ALAMEDA, Calif. -- What would new Oakland Raiders offensive coordinator Todd Downing do if the Raiders found themselves facing a first-and-10 situation at the opponents’ 22-yard line while holding an eight-point lead late in the fourth quarter of the Super Bowl?
Surely he’d call three straight run plays, forcing Oakland’s foes to burn timeouts, and then kick a field goal to go up by two scores and all but clinch the Lombardi Trophy, right?
“You know what?” Downing said, “let’s have that conversation once we get to the Super Bowl.”
Downing was taking part in a conference call with Bay Area reporters Wednesday, his first since being promoted from quarterbacks coach on Jan. 14, and he gave his vision of running the Raiders' high-powered offense as a first-time coordinator.
Mainly, Downing sees himself as an if-it-ain’t-broke-don’t-fix-it kind of guy. And since the Raiders had the No. 6 total offense in the league last season (No. 13 passing, No. 6 rushing), that should be a good thing, no?
“I definitely think that’s a phrase you can tag to me,” Downing said. “I believe in efficiency. And if we’re efficient in a concept, I’m not going to go changing it just for change's sake.
“If we’re inefficient or we fail to live up to expectations in a certain concept, then I’m going to figure out a way to tinker with it and make it work. And if I can’t make it work, we simply won’t do it anymore.”
Then what about installing a new offense?
“Oh, it will be very subtle,” Downing said. “We’re going to keep the same system terminology. There’s no reason to change any of that stuff. All we’re doing right now is finding the ways that we can all individually do our jobs better, prepare our positions better, and how we can just quarter-turn a couple things to make the offense as efficient as possible.”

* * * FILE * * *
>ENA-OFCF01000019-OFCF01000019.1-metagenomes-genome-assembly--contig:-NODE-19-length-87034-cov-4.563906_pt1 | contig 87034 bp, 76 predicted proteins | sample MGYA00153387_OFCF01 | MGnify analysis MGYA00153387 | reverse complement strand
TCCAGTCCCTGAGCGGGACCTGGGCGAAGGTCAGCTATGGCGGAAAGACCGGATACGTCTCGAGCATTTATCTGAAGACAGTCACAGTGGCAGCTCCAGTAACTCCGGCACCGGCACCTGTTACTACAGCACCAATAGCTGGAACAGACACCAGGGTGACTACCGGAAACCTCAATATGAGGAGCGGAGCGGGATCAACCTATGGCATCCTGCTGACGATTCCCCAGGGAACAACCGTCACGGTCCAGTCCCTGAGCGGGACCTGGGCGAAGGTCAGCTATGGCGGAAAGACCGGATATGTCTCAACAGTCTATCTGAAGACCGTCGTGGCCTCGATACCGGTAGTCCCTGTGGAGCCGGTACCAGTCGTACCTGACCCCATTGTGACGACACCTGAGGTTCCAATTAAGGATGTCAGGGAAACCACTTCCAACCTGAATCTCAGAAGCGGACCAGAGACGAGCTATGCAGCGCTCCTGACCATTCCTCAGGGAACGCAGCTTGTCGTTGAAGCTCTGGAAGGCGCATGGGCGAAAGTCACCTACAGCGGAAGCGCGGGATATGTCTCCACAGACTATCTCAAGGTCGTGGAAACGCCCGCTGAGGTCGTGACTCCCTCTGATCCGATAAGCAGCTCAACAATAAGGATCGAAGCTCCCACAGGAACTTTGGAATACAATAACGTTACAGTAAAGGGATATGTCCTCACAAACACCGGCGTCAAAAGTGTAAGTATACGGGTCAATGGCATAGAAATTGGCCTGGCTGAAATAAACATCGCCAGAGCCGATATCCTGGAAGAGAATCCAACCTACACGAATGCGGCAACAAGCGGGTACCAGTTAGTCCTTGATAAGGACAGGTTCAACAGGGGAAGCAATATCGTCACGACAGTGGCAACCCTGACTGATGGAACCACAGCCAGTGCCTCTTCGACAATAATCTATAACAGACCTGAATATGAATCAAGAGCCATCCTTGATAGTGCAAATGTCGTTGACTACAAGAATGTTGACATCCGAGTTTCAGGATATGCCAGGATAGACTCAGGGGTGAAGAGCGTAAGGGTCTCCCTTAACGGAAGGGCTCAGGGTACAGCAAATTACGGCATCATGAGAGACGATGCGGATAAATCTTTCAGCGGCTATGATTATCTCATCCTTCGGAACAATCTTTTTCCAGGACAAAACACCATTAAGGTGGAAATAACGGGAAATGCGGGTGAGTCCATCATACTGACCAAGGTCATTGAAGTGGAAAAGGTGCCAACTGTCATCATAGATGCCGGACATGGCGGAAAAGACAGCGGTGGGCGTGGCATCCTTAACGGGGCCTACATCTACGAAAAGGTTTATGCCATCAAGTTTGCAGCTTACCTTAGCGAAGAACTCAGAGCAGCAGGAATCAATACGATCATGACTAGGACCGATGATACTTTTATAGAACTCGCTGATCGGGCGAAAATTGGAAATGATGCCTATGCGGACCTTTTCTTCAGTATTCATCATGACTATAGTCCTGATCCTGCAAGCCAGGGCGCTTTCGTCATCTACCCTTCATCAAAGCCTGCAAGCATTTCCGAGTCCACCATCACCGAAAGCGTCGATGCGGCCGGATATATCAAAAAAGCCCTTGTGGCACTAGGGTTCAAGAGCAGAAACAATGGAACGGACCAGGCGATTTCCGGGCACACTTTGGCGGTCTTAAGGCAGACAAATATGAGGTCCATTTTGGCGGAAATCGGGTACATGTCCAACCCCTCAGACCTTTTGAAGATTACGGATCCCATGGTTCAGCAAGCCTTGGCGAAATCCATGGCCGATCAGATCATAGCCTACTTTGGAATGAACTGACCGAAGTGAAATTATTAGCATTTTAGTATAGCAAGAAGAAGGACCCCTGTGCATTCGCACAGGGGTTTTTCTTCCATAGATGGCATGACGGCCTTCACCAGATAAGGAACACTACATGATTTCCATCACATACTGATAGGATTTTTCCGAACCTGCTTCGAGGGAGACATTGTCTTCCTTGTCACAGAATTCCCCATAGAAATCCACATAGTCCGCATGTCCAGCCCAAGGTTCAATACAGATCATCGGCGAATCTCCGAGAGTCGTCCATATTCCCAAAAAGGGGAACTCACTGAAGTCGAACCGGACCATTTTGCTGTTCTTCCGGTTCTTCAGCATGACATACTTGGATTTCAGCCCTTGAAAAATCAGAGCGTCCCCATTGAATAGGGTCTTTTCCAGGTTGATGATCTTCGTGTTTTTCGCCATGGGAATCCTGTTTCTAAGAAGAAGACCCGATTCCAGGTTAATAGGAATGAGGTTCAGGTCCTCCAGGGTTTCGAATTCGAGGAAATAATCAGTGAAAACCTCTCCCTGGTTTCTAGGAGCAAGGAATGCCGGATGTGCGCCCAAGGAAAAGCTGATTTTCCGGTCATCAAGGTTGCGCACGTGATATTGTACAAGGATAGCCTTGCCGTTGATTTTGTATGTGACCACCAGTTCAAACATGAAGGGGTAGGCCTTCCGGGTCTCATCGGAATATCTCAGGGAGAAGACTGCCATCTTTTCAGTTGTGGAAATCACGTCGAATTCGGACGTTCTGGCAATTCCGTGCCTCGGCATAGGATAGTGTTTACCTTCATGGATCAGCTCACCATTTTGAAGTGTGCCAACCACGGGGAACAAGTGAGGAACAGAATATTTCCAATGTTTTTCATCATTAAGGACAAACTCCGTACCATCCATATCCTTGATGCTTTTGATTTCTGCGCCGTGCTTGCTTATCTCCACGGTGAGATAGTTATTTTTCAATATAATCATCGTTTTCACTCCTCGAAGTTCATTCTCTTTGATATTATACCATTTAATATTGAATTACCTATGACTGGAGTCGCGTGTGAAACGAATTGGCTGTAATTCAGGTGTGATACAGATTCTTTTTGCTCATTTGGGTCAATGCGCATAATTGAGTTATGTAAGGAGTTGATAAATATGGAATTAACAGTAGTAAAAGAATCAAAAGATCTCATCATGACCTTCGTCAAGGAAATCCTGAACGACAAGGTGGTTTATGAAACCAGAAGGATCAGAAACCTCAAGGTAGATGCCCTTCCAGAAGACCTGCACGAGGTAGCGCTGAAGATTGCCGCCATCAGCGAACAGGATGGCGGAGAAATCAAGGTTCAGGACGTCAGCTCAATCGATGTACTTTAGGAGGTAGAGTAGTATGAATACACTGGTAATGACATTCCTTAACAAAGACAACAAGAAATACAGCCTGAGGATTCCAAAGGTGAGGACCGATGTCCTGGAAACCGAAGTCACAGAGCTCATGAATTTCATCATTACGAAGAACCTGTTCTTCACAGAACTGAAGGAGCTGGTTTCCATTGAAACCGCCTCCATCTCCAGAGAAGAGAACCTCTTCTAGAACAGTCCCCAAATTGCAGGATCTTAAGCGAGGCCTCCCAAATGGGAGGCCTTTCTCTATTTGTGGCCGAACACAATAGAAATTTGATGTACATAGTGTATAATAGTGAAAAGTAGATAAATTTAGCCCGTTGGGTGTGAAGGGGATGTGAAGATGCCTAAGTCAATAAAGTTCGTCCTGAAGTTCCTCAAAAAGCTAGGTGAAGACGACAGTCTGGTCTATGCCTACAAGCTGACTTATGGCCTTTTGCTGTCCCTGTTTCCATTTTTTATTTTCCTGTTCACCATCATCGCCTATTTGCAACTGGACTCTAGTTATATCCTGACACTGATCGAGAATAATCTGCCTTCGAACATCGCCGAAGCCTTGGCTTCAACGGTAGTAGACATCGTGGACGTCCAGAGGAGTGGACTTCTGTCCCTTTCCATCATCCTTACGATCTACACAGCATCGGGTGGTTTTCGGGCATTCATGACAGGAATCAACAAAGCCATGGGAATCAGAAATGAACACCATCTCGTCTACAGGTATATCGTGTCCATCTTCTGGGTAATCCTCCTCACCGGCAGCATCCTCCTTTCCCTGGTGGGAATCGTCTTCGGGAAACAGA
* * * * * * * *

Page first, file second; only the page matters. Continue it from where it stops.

The Raiders, with quarterback Derek Carr leading seven game-winning drives in the fourth quarter or overtime, went 12-4 and made their first postseason appearance since 2002.
But it effectively came to a grinding halt in Week 15, when Carr went down with a broken fibula and the Raiders had to go with backup Matt McGloin before starting rookie Connor Cook in the playoff loss at the Houston Texans.
Still, Downing’s name was rising as a potential coordinator, and while he was still under contract in Oakland, previous Raiders offensive coordinator Bill Musgrave was not, and he was allowed to leave. Raiders coach Jack Del Rio essentially chose the potential of Downing, 36, who also worked as QBs coach for the Detroit Lions (2011-13) and Buffalo Bills (2014) and is close with Carr, over proven commodity Musgrave, who is now the Denver Broncos' QBs coach.
“I was looking forward to the opportunity to run an offense somewhere in the NFL in 2017,” Downing said. “I just feel really fortunate that coach Del Rio has the trust in me moving forward to have that opportunity here.
“It’s an incredible blessing to have my first opportunity this way.”
Downing will continue to work with Carr, who finished tied for third in NFL MVP voting. Carr’s older brother David recently said the unique relationship between player and coach will only help, suggesting Carr was stifled by Musgrave.
“He wanted to give Derek freedom, but at the same time, [Musgrave thinks], ‘I’ve been doing this for 20 years. I have a certain way of doing things,’” the elder Carr told 95.7 The Game during Super Bowl week. “I think you’ll see a lot more freedom for Derek at the line of scrimmage, some more flexibility there.”
Downing did not dispute that notion. Rather, he said Carr made “big strides” this past season in his command of the offense, in being the field general and going through progressions more efficiently and getting his footwork on point.
“I certainly want him to remain focused on all of those attributes,” Downing said.
“There’s been a lot made about his command at the line of scrimmage. There’s certainly going to be opportunities for Derek to do that. ... Where I see him needing a little bit more command is just being able to share his thoughts of game plans. Being a student of the game, as he already is, but vocalize what he likes and doesn’t like. I think my relationship with him is something that’s going to give him the opportunity to voice his opinions. I look forward to him really taking charge of expressing his thoughts on the offense.”